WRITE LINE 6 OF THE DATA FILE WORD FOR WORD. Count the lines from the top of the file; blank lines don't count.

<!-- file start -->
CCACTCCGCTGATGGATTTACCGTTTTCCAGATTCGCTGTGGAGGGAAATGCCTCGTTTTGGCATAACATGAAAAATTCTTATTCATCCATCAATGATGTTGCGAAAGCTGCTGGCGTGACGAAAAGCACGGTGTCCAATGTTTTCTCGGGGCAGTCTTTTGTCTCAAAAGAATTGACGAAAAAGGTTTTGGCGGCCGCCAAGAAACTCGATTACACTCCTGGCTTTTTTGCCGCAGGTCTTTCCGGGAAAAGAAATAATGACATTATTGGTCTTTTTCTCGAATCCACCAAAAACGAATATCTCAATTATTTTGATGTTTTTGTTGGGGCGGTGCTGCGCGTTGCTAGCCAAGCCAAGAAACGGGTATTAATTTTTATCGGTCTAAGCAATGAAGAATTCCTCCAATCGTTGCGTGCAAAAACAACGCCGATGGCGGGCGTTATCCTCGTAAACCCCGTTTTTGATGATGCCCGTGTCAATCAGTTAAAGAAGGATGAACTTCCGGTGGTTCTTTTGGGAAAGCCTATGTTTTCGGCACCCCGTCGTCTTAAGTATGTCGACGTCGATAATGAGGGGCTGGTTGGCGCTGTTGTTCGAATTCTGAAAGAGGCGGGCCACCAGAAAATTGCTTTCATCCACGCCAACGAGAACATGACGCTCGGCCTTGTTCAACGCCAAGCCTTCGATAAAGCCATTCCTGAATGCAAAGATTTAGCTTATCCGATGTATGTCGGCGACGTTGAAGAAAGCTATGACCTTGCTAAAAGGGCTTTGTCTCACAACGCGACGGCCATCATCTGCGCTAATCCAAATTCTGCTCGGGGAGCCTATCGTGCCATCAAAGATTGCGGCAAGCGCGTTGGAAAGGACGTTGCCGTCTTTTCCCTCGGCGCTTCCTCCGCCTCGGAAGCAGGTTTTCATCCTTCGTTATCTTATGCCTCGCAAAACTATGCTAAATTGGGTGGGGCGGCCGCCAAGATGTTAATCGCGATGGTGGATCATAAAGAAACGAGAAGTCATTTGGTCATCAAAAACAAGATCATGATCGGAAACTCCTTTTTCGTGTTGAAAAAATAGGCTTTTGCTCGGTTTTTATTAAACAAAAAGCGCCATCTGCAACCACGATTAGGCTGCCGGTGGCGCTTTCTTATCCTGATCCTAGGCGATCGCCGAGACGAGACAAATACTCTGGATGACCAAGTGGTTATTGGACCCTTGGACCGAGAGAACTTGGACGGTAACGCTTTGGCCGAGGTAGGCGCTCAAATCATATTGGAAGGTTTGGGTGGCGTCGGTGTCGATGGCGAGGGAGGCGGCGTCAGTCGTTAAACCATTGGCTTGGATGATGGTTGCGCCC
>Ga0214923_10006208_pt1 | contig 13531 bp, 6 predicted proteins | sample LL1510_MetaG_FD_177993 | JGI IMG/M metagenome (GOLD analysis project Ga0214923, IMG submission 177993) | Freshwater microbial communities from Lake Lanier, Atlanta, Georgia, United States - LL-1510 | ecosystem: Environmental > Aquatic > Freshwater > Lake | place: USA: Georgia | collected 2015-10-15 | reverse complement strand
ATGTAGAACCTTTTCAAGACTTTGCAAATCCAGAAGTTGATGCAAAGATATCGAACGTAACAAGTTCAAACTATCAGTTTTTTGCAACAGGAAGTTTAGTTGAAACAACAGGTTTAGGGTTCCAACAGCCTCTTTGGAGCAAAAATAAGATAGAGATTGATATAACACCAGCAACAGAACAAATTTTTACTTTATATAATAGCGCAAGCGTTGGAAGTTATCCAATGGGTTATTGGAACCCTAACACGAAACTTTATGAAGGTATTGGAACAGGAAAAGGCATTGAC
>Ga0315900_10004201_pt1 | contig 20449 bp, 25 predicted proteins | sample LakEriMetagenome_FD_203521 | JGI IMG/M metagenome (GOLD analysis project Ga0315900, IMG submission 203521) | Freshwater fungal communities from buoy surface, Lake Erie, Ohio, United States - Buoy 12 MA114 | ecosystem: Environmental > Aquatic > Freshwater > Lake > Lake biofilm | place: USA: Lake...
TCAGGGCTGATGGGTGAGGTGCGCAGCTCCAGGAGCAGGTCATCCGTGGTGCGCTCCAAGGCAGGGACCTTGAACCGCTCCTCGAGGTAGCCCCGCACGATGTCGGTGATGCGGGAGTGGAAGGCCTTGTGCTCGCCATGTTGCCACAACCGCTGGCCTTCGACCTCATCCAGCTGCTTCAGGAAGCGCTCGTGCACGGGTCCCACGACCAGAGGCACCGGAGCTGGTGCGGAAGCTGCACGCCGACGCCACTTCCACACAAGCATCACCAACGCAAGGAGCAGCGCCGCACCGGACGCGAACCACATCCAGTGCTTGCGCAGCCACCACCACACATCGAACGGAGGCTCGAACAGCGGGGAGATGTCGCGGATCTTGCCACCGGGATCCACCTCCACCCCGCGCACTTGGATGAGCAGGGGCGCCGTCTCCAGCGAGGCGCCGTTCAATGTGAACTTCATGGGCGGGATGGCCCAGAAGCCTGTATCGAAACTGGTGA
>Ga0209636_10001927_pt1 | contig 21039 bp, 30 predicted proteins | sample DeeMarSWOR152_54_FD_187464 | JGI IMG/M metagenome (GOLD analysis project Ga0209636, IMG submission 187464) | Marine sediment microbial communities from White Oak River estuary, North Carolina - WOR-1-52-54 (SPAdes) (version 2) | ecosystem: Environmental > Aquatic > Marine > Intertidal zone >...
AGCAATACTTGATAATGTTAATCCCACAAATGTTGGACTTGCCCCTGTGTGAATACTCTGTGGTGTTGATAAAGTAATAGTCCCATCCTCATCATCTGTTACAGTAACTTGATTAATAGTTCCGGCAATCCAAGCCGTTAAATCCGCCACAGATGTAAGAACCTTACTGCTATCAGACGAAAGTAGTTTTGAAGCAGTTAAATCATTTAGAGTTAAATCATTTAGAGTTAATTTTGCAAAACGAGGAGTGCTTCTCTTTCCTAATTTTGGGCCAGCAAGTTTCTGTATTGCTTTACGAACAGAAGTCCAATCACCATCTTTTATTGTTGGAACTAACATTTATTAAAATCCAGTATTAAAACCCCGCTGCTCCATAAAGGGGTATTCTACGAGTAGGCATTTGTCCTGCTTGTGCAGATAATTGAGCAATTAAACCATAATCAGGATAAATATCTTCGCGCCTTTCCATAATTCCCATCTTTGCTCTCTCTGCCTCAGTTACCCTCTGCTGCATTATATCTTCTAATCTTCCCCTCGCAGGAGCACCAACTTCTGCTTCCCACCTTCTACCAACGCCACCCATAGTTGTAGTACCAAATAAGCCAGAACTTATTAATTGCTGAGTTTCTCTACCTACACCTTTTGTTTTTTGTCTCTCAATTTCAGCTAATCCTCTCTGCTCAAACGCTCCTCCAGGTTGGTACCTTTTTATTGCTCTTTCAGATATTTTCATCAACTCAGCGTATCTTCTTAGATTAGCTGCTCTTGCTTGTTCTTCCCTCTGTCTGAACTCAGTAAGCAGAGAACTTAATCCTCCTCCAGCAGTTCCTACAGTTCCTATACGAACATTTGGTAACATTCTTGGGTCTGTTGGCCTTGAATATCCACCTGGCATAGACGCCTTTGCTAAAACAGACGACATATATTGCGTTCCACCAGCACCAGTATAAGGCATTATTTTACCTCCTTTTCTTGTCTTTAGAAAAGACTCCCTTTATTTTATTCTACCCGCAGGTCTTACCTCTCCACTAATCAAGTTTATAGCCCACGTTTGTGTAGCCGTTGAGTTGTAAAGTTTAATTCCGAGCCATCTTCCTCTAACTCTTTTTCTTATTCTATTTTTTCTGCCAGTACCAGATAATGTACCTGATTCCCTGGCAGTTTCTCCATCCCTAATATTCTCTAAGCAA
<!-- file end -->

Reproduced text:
>Ga0209636_10001927_pt1 | contig 21039 bp, 30 predicted proteins | sample DeeMarSWOR152_54_FD_187464 | JGI IMG/M metagenome (GOLD analysis project Ga0209636, IMG submission 187464) | Marine sediment microbial communities from White Oak River estuary, North Carolina - WOR-1-52-54 (SPAdes) (version 2) | ecosystem: Environmental > Aquatic > Marine > Intertidal zone >...